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Just for Dads

Does Praise Help
Our Kids?

By Mark Brandenburg
MA, CPCC

We hear a lot about how important it is to praise your kids. We should let them know how great they are at everything they do, right?

Wrong.

The problem with this notion is that at some point, your kids come into contact with the real world. Your kids will start to notice that their drawings aren’t really “great,” when compared to someone else’s drawings.

In fact, your kids will hear the words, “great job” about six million times in their lifetime. After awhile, this kind of praise loses its’ impact. Praising your kids adds on to a world already filled with judgment. And while occasional praise isn’t a problem, it’s the steady supply that is. A parent’s job is to help their kids be more aware of themselves, and more aware of their own preferences. Because when they go to school, when they compete in sports, and when they spend time with their friends, there’s constant judgment about who’s better, smarter, or more popular. And this judgment clouds a child’s ability to be aware.

Your kids will be getting a good dose of judgment from all these places, so it’s helpful to provide a place at home where they can escape some of it. And you can do this by holding back your own judgment on them, and by being curious.

My kids would often comment on how well they could do something. They’d say, “I’m no good at drawing people,” or “I can’t shoot a basketball.” I would usually start asking them questions about it. What was it specifically that they didn’t think they could do? What happens when they try to do it? What did they like about this activity? This last question was an important thing to ask them. When we could focus on exactly what they liked about it, they could see the activity from a different angle.

Many parents will try to convince their child that they are “good enough,” and this usually gets you an argument you can’t win. “No, I’m not!” is a difficult belief to argue against.

Praising your kids can condition them to seek approval. Instead of doing things for themselves, they try to impress others. Your kids can begin to depend on outside opinion, rather than listening to their own voice. When this happens, you’ll notice that your kids are becoming “pleasers.” Instead of finding joy in what they do, they become addicted to the compliments and praise that can come their way.

But when it doesn’t come, they feel lousy.

Praising your kids doesn’t create kids who are committed to doing better, and who feel good about the things they do. It does help create kids who are committed to receiving more praise. And it can help create kids who are less self-motivated to develop their skills, and to try new things.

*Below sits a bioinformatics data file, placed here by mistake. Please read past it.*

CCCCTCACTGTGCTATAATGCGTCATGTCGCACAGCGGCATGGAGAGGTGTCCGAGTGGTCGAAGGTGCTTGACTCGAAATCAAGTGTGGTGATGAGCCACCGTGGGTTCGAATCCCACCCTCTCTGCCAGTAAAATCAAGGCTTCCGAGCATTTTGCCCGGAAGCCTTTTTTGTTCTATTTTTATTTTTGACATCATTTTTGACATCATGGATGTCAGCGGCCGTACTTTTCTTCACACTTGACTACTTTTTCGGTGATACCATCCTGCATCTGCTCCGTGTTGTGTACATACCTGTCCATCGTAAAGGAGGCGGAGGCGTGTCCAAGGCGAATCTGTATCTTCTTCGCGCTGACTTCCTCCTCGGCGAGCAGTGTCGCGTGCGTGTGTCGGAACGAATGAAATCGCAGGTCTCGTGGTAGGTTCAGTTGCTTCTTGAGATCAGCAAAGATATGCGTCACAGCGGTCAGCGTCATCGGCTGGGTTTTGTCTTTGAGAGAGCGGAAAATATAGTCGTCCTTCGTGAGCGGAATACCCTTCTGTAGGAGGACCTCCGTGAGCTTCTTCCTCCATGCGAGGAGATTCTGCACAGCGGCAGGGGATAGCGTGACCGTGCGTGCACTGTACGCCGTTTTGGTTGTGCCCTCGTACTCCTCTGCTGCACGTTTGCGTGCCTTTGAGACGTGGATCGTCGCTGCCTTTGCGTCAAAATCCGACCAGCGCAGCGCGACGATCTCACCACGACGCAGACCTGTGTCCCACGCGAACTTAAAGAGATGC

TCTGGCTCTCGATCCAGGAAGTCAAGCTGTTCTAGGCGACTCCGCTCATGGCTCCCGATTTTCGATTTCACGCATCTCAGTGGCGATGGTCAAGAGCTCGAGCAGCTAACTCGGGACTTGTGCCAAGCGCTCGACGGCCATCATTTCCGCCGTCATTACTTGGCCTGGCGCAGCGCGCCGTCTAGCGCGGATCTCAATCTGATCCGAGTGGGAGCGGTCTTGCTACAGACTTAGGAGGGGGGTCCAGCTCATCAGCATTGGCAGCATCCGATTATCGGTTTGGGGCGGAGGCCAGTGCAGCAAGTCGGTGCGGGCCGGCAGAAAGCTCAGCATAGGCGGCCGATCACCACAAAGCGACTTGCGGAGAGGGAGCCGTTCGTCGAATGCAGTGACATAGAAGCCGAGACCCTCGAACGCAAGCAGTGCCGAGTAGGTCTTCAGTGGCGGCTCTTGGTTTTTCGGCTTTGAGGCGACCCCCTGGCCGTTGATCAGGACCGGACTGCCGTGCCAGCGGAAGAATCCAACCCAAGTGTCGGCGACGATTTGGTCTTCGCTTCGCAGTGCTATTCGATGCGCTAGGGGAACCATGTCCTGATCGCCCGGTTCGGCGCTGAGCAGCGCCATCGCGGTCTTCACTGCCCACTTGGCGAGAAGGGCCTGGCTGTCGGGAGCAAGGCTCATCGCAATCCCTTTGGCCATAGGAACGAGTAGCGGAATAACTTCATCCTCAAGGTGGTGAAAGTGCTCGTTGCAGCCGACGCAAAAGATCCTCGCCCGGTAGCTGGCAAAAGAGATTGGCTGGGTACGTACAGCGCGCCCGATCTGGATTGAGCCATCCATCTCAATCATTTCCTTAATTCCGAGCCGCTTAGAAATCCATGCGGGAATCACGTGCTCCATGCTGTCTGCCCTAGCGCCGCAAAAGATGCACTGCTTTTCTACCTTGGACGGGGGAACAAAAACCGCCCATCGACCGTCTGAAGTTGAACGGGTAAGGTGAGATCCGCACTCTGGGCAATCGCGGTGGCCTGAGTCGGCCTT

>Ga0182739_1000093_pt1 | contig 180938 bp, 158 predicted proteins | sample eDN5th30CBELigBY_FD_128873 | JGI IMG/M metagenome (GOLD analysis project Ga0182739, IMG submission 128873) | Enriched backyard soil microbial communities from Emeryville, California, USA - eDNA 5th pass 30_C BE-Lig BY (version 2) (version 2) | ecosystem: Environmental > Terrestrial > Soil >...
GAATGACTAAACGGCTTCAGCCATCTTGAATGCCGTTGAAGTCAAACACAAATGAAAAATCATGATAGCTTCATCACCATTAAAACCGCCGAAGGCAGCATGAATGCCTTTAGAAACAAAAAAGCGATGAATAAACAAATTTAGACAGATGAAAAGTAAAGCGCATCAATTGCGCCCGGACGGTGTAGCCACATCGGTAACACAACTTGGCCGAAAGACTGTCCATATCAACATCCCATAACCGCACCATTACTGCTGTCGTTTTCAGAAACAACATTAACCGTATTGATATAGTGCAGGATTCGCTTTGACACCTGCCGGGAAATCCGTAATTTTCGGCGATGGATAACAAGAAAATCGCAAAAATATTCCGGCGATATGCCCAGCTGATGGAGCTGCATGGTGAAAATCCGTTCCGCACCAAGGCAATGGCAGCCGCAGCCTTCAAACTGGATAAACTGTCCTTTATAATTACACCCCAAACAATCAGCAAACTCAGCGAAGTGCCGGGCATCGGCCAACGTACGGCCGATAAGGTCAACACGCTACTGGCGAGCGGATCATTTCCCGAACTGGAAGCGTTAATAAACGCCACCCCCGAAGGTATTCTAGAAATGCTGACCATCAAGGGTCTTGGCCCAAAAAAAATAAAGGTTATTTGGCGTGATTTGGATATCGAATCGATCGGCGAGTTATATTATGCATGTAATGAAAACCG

So if praising your kids isn’t effective, what should you do? There are certainly times when you’d like to delight in what they’re doing, and to give them feedback. It’s possible to give your kids positive feedback, and show your appreciation for what they’re doing, without using praise. Avoiding praise doesn’t mean you have to withhold the love you have for your kids! But there is a way to encourage your kids in a more effective manner. Here are some ideas:

 • Ask them to judge things themselves: Rather than constantly telling them how you feel about what they’ve done, ask them how they feel about it. “What do you think about this drawing you made?” or, “How does that seem to you?” are great questions to ask.

 • Use “I” statements, don’t label your kids: If my child draws a picture, you can respond to it by saying, “I like how you mixed the blue and green colors here.” If they play a soccer game, you can say, “I noticed how hard you ran out there,” rather than, “You’re a good player.” This stays focused on what you noticed, not on labeling your child.

 • Ask them curious questions that allow them to share their experience: When your child makes something, ask them about how it was for them. “How did it feel to make this?” or “How did you think of putting these things in your picture?” are perfect questions. They allow your child to share their experience with you.

• Focus on the child’s own joy in what they do: Kids have a natural desire to become better. Our job is to foster that internal drive to get better, by helping our kids know what they enjoy about what they do. If I say, “Wow, how was that? You looked like you had fun,” I’ve allowed my child to focus on what it was he or she liked about the activity. And if they can focus on what they enjoy, they’re more likely to keep learning, and having fun!

When your kids can get more of a sense of the “journey” and not the destination, they’ll be a lot happier. And they’ll spend a lot less time in judgment of themselves.

When your message is genuine, good things tend to happen. So don’t feel as though you can never praise your child. Just make sure your feelings are clear when you speak to your kids.

Remember your kids will get thousands of judgments and offerings of praise. And make sure you know that praise will not help create a young man or woman who has a strong and lasting sense of self-esteem.

But your educated, genuine, and enthusiastic responses to them will.

 

Mark Brandenburg MA, CPCC, coaches parents by phone  to balance their life and improve their family relationships. He is an Instructor for the Academy for Coaching Parents  (www.acpi.biz), and the author of the “Secrets of Emotionally  Intelligent Fathers” Ecourse. (http://www.markbrandenburg.com/father.htm)

Visit his resources at www.markbrandenburg.com.

 

 

 

 


 

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